Most routers have a single external network address, called an IP address, and multiple internal addresses. All connections initiating from outside the network must be sent to the external IP address. The Internet Service Provider  (e.g. Comcast or Sprint) assigns you this address from a range of addresses allocated to their organization. Usually it is automatically assigned to the router when you turn the router on. Network messages coming in from the outside are usually discarded. Because the internet sees only one external address, and there are many internal addresses, the router does not know to which internal address/ computer the message should be sent. You will need to tell the router that external messages for Tempurity should be sent to the internal computer's (Tempurity Server's) IP address.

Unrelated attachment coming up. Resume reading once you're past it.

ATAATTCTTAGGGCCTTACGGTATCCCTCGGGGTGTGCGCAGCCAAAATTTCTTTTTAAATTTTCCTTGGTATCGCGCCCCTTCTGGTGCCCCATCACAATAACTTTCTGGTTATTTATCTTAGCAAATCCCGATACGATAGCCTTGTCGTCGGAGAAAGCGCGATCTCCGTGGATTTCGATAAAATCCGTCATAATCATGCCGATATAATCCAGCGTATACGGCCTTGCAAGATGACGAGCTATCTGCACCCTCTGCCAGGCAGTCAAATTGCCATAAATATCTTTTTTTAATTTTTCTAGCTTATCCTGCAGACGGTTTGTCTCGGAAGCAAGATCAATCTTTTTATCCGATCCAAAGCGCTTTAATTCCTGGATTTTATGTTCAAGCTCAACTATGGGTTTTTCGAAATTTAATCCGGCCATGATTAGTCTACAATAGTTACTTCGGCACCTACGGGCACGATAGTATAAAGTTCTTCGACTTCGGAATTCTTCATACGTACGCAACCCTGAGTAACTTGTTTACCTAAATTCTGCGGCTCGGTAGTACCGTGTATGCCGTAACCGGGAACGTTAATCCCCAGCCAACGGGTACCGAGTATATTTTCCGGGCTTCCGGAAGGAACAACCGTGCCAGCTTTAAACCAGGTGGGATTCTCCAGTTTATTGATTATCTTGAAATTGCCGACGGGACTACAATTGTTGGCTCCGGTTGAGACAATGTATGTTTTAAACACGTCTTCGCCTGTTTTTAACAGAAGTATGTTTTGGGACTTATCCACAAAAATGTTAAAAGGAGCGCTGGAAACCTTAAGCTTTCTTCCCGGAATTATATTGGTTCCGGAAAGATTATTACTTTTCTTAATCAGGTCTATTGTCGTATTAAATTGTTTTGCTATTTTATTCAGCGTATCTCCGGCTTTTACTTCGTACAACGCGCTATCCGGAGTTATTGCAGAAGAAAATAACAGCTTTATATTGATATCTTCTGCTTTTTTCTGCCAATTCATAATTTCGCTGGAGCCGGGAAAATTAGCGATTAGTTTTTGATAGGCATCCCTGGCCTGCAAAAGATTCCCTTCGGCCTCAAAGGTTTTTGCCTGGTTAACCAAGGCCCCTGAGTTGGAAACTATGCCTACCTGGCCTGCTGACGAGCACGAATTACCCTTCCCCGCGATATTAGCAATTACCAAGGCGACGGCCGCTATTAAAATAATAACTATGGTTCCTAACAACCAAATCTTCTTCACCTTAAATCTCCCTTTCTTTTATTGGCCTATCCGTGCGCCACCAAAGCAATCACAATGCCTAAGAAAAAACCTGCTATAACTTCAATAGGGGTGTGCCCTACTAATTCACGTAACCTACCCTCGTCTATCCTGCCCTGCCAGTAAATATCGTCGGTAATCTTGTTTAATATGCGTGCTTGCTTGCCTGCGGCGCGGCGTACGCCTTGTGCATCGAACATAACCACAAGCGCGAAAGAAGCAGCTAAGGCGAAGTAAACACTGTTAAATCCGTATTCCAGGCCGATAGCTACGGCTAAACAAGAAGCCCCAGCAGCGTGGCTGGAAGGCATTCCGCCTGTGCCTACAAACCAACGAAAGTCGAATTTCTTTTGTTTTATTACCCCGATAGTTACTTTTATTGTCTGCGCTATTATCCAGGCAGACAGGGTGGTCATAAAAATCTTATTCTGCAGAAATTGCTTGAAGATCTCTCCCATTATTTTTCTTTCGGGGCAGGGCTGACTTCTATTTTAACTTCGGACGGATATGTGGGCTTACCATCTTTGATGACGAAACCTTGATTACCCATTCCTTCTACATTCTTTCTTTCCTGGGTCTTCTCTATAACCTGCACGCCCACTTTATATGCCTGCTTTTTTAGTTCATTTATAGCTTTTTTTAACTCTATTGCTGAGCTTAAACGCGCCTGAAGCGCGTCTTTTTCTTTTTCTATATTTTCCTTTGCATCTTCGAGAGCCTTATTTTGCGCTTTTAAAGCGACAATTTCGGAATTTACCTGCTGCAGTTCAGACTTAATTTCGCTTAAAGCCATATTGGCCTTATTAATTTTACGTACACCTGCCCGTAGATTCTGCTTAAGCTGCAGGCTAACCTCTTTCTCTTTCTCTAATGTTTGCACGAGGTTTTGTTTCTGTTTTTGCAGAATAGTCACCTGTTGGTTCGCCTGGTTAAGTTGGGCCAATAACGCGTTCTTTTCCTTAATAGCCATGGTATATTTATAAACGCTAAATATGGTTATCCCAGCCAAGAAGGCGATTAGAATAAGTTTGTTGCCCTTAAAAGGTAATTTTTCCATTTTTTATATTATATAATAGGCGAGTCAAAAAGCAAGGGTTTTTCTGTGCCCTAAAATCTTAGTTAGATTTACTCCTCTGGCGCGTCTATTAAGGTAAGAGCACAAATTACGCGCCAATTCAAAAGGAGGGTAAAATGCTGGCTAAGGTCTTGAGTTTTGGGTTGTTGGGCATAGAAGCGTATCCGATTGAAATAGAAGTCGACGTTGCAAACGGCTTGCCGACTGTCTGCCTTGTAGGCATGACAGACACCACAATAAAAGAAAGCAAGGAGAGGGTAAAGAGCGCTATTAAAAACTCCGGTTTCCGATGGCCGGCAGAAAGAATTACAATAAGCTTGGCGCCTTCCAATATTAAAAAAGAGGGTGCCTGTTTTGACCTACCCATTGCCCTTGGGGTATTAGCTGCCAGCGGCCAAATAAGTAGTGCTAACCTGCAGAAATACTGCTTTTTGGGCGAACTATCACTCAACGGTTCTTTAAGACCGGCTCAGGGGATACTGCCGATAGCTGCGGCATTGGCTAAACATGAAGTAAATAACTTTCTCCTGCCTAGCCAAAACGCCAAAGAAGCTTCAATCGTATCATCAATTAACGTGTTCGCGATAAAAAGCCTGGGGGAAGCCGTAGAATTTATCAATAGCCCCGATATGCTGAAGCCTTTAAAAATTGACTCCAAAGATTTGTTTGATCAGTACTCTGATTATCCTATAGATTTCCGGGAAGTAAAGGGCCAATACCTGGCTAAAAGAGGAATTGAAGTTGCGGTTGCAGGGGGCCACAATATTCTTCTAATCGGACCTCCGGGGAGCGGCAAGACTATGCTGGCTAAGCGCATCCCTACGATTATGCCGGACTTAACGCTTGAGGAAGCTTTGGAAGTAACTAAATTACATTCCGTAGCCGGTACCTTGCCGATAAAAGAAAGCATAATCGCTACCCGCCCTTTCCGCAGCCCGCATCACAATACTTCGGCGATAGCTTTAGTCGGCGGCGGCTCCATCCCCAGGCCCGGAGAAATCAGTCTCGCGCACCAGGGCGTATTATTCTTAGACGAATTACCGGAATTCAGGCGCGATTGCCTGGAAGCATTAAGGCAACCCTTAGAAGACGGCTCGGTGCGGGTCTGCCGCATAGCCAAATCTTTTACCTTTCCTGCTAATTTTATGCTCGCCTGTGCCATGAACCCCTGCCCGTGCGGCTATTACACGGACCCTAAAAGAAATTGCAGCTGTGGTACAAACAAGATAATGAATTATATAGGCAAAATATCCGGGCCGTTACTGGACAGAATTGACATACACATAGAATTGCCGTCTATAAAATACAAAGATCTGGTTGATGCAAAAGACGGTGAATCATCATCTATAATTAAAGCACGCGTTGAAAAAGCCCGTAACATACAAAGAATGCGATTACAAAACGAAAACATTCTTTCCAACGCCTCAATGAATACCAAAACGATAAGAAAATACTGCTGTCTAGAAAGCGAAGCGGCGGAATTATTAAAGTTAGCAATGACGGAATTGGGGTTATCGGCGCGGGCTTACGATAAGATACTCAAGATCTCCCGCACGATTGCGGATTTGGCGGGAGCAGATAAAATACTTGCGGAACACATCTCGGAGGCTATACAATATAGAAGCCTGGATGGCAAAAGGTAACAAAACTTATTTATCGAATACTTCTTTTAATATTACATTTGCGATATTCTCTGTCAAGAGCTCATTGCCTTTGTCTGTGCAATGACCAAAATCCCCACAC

The Process of Configuration

The steps needed to enable external access to Tempurity on your network are:

1) Determine your router’s external address
2) Configure your router for external access by Tempurity
3) Follow the normal installation of Tempurity as defined in the Tempurity Quickstart Document

The examples below are based on Linksys routers from Cisco Systems. Each router has a different user interface. You may need to consult your router’s user’s guide in order to find the appropriate configuration screens.

Determine your Router’s External Address

Connect to your router according to the instructions in the router user’s guide. Usually you will do this by entering the router's default IP address, usually 192.168.x.1,  into a web browser.  Enter the router username and password as per the router's user's guide.